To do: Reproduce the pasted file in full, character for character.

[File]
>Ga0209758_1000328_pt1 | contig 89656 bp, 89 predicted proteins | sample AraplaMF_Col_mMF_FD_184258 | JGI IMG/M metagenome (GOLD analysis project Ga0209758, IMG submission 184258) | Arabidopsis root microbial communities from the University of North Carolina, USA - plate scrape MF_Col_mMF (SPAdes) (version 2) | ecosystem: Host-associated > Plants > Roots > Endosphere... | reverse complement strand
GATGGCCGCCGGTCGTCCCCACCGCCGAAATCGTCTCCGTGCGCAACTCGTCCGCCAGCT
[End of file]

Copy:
>Ga0209758_1000328_pt1 | contig 89656 bp, 89 predicted proteins | sample AraplaMF_Col_mMF_FD_184258 | JGI IMG/M metagenome (GOLD analysis project Ga0209758, IMG submission 184258) | Arabidopsis root microbial communities from the University of North Carolina, USA - plate scrape MF_Col_mMF (SPAdes) (version 2) | ecosystem: Host-associated > Plants > Roots > Endosphere... | reverse complement strand
GATGGCCGCCGGTCGTCCCCACCGCCGAAATCGTCTCCGTGCGCAACTCGTCCGCCAGCT